March 2017 was a record month for European car sales, with 1,92 million units it was only 100.000 sales behind China, the world’s largest single car market. Helped by strong UK volume, March is traditionally the biggest selling month of the year, with about 11,5% of full year sales, so records are usually set this month. If the market as a whole sets a new volume record, a number of individual brands are naturally bound to do the same. And indeed, no less than 26 brands break their monthly volume record, which is half of all the brands currently on sale. I guess that may be a record by itself, although I didn’t check it. Especially luxury and exotic brands had a blockbuster month, with 17 record breakers out of 24 brands, compared to 9 new sales records out of 28 mainstream brands.
Mercedes-Benz and BMW both break the magic 100.000 monthly sales for the first time ever, and Audi misses that milestone by just 1.000 units. Both Jaguar and Land Rover lodge their highest volume months ever in Europe, at 14.271 and 32.663 sales respectively. But it’s not only the Germans that scored well last month, as Volvo set a new monthly record at 36.891 sales, Mini at 27.765 and Jeep also has record European volume at 11.756 sales. At 9.259 sales, Porsche also celebrates a new monthly high. With 6.086 sales, Lexus sold 40 more cars than it did last September, its previous record. Tesla sold 3.885 units of its Model S and Model X for a new European record, and Infiniti not only enjoys its highest volume in Europe ever at 2.191, it sells almost as many cars in a single month than it did in all of 2013. Similarly, Maserati sold more cars in Europe in March than it did in all of 2012: 1.397 units. Fellow brand Ferrari‘s 442 sales are also its highest ever. Bentley scores a new monthly record at 604 sales, and Aston Martin scores its highest volume since at least 2009 with 565 sales, one third of the brand’s full year 2016 sales. And after hitting the magic 100 sales for the first time last September, Rolls Royce sets that record sharper again at 122 sales. Indeed, March was a great month to be a luxury or exotic brand in Europe.
But not only luxury brands were record breakers, there was also plenty of champagne uncorked at mainstream brands: market leader Volkswagen sold more cars in a single month than any brand has ever done in Europe: 186.246. Nissan also sets a new record at 90.770 sales, Toyota improved to 83.123 sales and Skoda‘s new monthly volume record is set to 71.960. Sales of the South-Korean brands collapsed in China this month due to anti-Korean sentiment, but in Europe they keep firing on all cylinders: Hyundai sets a new record at 58.473 and Kia at 53.111, topping 50.000 European sales for the first time ever. Seat has its best month ever at 44.119 sales, Dacia does too at 42.832 and Suzuki has never sold as many cars in Europe as this month at 28.097.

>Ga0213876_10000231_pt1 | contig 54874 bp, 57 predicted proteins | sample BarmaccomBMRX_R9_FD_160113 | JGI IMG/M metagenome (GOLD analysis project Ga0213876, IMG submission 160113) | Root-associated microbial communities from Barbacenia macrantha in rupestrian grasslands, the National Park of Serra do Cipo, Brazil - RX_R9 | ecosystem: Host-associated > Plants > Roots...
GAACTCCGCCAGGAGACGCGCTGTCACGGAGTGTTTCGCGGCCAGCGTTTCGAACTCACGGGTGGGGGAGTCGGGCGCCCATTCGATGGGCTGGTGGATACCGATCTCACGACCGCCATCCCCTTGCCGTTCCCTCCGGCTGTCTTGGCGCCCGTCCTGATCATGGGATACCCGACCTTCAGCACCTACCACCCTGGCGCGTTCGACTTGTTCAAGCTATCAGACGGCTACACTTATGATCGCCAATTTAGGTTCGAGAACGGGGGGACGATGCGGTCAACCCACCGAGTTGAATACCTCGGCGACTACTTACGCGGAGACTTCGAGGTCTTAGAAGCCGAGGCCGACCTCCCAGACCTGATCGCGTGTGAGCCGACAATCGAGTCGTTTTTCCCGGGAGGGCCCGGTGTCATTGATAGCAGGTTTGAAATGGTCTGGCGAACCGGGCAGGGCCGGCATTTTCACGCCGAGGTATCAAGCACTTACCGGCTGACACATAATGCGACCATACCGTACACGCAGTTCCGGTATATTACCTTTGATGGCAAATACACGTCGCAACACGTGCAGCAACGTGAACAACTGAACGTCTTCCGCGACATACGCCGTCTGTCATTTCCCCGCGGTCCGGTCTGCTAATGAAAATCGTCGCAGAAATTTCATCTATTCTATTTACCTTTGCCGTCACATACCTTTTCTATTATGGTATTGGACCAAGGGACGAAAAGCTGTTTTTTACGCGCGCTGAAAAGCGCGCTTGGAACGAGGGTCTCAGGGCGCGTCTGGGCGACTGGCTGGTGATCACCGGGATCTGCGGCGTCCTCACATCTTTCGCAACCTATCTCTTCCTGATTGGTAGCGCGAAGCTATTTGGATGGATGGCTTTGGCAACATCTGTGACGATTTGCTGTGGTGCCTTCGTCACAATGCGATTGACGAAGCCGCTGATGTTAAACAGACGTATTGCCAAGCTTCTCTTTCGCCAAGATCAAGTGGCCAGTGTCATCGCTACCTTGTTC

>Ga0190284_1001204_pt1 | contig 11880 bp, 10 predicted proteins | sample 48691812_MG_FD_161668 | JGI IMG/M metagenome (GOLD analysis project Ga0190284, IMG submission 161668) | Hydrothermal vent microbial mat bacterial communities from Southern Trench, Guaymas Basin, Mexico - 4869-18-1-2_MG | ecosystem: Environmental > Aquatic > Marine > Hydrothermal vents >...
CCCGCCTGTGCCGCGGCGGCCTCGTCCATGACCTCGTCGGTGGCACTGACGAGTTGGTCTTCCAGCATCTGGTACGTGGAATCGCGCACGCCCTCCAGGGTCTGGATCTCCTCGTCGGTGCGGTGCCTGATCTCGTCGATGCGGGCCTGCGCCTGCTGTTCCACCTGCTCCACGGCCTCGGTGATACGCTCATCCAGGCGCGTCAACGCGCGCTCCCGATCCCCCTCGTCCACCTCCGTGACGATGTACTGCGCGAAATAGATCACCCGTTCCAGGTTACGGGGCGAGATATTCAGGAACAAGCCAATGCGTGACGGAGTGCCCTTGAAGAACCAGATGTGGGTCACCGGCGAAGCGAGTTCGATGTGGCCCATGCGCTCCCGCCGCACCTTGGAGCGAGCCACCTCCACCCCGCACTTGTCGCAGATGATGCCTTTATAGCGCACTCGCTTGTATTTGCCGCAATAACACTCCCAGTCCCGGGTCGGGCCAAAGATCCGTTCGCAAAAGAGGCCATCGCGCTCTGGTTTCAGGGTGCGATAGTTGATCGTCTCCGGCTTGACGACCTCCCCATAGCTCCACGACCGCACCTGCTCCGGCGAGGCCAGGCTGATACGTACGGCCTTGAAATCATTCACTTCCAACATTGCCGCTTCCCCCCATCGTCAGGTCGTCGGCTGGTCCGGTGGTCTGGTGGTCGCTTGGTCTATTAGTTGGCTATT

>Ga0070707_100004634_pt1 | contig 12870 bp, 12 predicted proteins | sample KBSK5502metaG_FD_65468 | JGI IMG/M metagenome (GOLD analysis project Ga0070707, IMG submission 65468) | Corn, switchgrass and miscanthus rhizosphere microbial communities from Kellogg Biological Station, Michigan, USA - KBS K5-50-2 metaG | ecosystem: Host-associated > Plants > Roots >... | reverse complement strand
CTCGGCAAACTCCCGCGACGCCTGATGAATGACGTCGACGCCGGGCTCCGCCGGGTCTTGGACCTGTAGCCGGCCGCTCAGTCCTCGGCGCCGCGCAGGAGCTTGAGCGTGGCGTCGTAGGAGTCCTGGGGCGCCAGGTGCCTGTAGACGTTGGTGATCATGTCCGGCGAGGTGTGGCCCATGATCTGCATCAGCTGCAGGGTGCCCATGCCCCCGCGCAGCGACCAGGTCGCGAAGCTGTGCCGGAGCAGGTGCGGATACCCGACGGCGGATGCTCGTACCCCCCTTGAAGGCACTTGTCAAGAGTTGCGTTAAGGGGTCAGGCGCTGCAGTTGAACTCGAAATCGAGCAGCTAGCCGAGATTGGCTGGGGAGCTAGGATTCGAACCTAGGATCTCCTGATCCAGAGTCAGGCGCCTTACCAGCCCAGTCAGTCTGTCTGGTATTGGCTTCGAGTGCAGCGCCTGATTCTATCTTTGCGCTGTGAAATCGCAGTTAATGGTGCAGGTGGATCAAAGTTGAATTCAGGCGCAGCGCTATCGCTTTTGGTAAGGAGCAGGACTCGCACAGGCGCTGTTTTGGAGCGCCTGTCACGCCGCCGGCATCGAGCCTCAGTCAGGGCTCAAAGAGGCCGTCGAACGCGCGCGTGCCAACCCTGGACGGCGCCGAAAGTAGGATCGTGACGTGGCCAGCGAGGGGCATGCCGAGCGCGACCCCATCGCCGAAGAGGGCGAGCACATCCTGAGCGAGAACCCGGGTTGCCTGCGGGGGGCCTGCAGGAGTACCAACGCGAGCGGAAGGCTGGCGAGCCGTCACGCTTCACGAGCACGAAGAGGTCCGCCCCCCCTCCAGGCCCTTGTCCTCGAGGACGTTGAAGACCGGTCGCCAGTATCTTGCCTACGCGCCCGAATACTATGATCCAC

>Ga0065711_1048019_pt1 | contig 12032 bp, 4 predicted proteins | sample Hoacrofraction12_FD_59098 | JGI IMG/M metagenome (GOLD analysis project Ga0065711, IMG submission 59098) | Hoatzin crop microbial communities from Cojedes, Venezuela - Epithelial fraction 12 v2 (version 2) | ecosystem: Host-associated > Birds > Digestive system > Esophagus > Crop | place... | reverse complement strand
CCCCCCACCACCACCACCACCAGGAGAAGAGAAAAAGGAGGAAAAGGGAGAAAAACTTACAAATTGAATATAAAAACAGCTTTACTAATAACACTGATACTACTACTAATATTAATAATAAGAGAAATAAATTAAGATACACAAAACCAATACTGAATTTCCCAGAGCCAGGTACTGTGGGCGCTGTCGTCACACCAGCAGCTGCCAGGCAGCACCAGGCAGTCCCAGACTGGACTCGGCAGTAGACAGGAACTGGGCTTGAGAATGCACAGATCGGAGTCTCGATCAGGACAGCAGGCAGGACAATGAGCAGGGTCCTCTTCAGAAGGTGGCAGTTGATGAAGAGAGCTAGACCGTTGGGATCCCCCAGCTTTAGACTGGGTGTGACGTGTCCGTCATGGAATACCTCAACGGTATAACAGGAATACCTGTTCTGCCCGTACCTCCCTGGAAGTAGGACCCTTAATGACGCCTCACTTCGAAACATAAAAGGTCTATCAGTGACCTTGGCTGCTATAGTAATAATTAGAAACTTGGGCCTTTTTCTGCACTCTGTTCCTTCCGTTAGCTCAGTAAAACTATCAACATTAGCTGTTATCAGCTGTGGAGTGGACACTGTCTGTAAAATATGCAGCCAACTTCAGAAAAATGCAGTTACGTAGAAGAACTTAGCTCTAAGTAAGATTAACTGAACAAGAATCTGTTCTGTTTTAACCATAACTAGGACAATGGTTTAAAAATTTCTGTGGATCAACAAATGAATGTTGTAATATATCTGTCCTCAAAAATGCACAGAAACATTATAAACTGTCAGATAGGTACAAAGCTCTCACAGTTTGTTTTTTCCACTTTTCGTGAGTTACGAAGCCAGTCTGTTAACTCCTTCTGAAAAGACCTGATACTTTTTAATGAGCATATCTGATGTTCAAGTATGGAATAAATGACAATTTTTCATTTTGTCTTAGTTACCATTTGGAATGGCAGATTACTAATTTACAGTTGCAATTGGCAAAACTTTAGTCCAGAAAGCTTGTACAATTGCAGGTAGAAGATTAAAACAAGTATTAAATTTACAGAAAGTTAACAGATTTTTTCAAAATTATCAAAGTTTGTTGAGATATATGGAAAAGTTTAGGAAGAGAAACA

What is fueling these records? There’s not explanation that is valid for all brands alike, except for a recovering economy and renewed consumer confidence. However, for a lot of these brands there is a similarity: the successful introduction of new crossovers. The Jaguar F-Pace, Maserati Levante and Bentley Bentayga have all quickly become their brand’s best selling model. The Model X helps Tesla continue its growth, while the Seat Ateca more than makes up for losses at the rest of the line-up. The Audi Q2 does the same and has become the brand’s best selling crossover/SUV within a few months. The Toyota C-HR is responsible for 92% of the brand’s growth, and even though its successor has already been presented, the 9-year old Volvo XC60 is responsible for 90,5% of the brand’s growth this month. Alfa Romeo has just launched its new SUV Stelvio and is looking to emulate these successes, and plenty of other brands have got new crossovers and SUVs coming out in the next few months. After years of losses, there is finally some money to be made in Europe again for those brands that have the right product.
European car sales statistics are from the following countries: Austria, Belgium, Bulgaria, Croatia, Cyprus, Czech Republic, Denmark, Estonia, Finland, France, Germany, Greece, Hungary, Iceland, Ireland, Italy, Latvia, Lithuania, Luxembourg, Netherlands, Norway, Poland, Portugal, Romania, Slovakia, Slovenia, Spain, Sweden, Switzerland, United Kingdom. They exclude vehicles registered as commercial vehicles. Source: ANDC, JATO Dynamics